Intel's New Edison Is As Small As A Postage Stamp
Written by Harry Fairhead   
Monday, 15 September 2014

It is difficult not to see the Edison and think "Arduino killer" and perhaps for some applications "Raspberry Pi killer". In fact it has a place in the low cost tiny system ecology all of its own.

The Edison is the first in a family of devices that Intel is targeting at the growing IoT market. The Edison was announced at the start of this year, but now you can actually buy the device and there are modules available to expand it.


This is the smallest and cheapest of the family but it has a lot of power for its $50 cost:

The Intel Edison module uses a 22-nm Intel® Atom™ SoC, formerly Silvermont that includes a dual core, dual threaded CPU at 500 MHz and a 32-bit Intel® Quark™ processor MCU at 100 MHz. It supports 40 GPIOs and includes: 1 GB LPDDR3, 4 GB EMMC, and dual-band WiFi and Bluetooth® Low Energy 

Notice the important points - you get WiFi and Bluetooth as standard and this makes it cheaper and more powerful than a similarly equipped Arduino. it uses one of its two cores to run a realtime OS that deals with the I/O and the other core runs the standard OS - at the moment Linux. Compared to a Raspberry Pi it lacks video and keyboard.

The range of I/O lines available are compatible with the Arduino Uno, i.e. 20 I/O lines, 6 analog inputs, 1 UART and 1 I2C.  Four of the pins can be used for PWM. 

At the moment you can write programs using Arduino wiring and C/C++. Promised for the future are Python, Node.js, RTOS and Visual Programming.

As to being the size of a postage stamp, it is actually an SD card form factor. To program and generally make use of it you need to plug it into an Arduino Expansion board. It connects to the Expansion board  via a 70-pin connector and this raises the cost of getting started to $99.




The expansion board not only provides power but also the USB connection needed to program the device and a small breadboard area. For most prototyping applications you are going to need both the expansion card and the Edison which means the Edision on its own isn't quite the equal of the Arduino.




Its features are:

  • Exposes Native 1.8V I/O of the Edison Module
  • 0.1" Grid I/O Array of Through-hole Solder Points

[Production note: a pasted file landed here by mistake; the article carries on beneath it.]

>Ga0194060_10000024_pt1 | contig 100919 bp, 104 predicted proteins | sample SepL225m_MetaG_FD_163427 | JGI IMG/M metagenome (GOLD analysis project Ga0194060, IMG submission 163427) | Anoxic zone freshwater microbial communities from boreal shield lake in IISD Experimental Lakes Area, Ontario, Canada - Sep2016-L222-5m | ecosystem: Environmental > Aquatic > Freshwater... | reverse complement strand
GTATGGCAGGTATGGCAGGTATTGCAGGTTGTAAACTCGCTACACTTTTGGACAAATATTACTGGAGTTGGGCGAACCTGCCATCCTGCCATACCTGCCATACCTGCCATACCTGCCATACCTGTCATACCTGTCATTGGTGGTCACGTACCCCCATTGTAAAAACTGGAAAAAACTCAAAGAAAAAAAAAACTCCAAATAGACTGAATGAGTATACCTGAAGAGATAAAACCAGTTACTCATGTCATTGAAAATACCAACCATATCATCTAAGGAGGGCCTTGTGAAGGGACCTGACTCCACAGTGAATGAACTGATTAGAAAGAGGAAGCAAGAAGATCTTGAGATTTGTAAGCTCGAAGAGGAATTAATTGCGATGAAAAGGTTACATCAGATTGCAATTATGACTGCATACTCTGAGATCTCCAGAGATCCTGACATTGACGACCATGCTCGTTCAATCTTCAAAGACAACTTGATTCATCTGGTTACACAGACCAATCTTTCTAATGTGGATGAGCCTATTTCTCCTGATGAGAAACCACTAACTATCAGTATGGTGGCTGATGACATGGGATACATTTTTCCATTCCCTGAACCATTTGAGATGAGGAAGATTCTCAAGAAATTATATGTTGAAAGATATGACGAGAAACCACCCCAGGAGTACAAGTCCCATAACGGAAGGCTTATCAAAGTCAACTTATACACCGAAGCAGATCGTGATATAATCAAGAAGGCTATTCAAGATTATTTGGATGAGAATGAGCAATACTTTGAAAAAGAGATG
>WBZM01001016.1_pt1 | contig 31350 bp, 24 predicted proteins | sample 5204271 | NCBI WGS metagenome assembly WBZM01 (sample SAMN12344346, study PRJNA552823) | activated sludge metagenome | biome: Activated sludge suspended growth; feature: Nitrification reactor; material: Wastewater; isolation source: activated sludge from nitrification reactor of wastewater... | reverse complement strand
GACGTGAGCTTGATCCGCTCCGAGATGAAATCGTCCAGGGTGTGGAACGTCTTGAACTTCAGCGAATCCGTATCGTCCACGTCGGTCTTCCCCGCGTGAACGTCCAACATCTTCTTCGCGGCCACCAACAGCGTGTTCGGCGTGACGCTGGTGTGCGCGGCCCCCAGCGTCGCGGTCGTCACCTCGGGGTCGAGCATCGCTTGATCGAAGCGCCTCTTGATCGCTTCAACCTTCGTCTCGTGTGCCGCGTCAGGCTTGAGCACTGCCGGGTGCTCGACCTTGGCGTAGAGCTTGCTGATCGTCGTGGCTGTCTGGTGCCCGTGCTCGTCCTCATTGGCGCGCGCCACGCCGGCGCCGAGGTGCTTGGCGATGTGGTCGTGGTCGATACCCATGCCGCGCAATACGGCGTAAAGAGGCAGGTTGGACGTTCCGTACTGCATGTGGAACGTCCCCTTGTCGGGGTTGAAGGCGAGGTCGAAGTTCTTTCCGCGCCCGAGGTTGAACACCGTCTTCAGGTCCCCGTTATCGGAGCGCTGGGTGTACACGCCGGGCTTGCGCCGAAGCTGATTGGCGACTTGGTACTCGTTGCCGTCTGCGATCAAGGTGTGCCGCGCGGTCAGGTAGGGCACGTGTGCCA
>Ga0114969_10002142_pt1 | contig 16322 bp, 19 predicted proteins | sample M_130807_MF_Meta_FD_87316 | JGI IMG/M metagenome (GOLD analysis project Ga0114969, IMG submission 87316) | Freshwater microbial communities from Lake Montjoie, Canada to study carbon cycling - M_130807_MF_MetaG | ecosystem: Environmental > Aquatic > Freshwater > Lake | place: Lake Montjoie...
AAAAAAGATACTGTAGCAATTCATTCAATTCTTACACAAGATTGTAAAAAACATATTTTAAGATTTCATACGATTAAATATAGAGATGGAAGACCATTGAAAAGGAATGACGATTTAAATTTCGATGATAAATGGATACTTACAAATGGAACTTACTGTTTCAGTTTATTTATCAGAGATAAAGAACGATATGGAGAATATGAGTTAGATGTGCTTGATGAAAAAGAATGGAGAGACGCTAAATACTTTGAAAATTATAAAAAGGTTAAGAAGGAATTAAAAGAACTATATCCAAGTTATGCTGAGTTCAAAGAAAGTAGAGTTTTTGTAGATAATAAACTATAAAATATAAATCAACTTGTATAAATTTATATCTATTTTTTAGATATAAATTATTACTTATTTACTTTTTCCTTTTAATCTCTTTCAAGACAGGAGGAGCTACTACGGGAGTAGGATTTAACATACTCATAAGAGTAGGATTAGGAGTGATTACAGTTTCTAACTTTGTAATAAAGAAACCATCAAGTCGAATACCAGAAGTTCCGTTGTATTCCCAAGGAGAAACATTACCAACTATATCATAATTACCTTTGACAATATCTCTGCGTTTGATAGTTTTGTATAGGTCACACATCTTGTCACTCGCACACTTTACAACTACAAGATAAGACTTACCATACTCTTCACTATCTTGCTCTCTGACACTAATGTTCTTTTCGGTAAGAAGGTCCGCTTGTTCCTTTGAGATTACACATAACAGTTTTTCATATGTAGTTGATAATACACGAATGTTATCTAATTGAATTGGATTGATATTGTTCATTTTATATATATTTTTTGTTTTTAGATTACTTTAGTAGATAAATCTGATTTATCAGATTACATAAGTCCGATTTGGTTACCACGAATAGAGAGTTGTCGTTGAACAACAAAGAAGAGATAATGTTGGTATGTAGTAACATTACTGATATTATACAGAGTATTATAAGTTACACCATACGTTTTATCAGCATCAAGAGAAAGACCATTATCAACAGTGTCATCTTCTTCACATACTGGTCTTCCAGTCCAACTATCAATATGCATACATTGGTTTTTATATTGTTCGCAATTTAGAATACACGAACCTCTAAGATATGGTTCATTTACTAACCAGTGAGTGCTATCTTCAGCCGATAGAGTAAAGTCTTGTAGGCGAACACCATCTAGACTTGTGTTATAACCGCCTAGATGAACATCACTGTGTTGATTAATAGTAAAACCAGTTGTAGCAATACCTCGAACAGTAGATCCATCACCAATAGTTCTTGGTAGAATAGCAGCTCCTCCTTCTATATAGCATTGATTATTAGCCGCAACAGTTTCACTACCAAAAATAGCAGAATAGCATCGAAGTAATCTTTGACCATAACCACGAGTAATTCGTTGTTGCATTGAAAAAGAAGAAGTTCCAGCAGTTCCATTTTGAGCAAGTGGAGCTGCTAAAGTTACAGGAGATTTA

• USB OTG with USB Micro Type-AB Connector
  • USB OTG Power Switch
  • Battery Charger
  • USB to Device UART Bridge with USB Micro Type-B Connector
  • DC Power Supply Jack (7V - 15VDC Input)

There is also a mini-expansion board that doesn't use an Arduino layout which lowers the getting started cost to $75. It has:

  • 20 Digital Input/Output Pins Including 4 Pins as PWM Outputs
  • 6 Analog Inputs
  • 1 UART (RX/TX)
  • 1 I2C
  • 1 ICSP 6-Pin Header (SPI)
  • Micro USB Device Connector (via mechanical switch) or Dedicated Standard Size USB Host Type-A Connector
  • Micro USB Device (connected to UART)
  • SD Card Connector
  • DC Power Jack (7V - 15VDC Input)

To sum up, for most one-off applications you are not going to get away with just an Edison - you are going to need some expansion unless you are prepared to wire to the 70-pin connector. Connectors are available but they don't look like an easy-to-use option for prototyping.

SparkFun already has a range of add-on blocks for the Edison. For example, its starter kit has an Edison, a Console block providing power and USB, a GPIO block providing access to the I/O and a battery block that has a 400mah rechargeable battery.  The starter kit cost $114 and the blocks can be bought separately. Sparkfun also has a range of sensors and driver boards. 


The Edison seems to sit quite nicely between the Arduino and the Raspberry Pi - it has its place.


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Last Updated ( Monday, 15 September 2014 )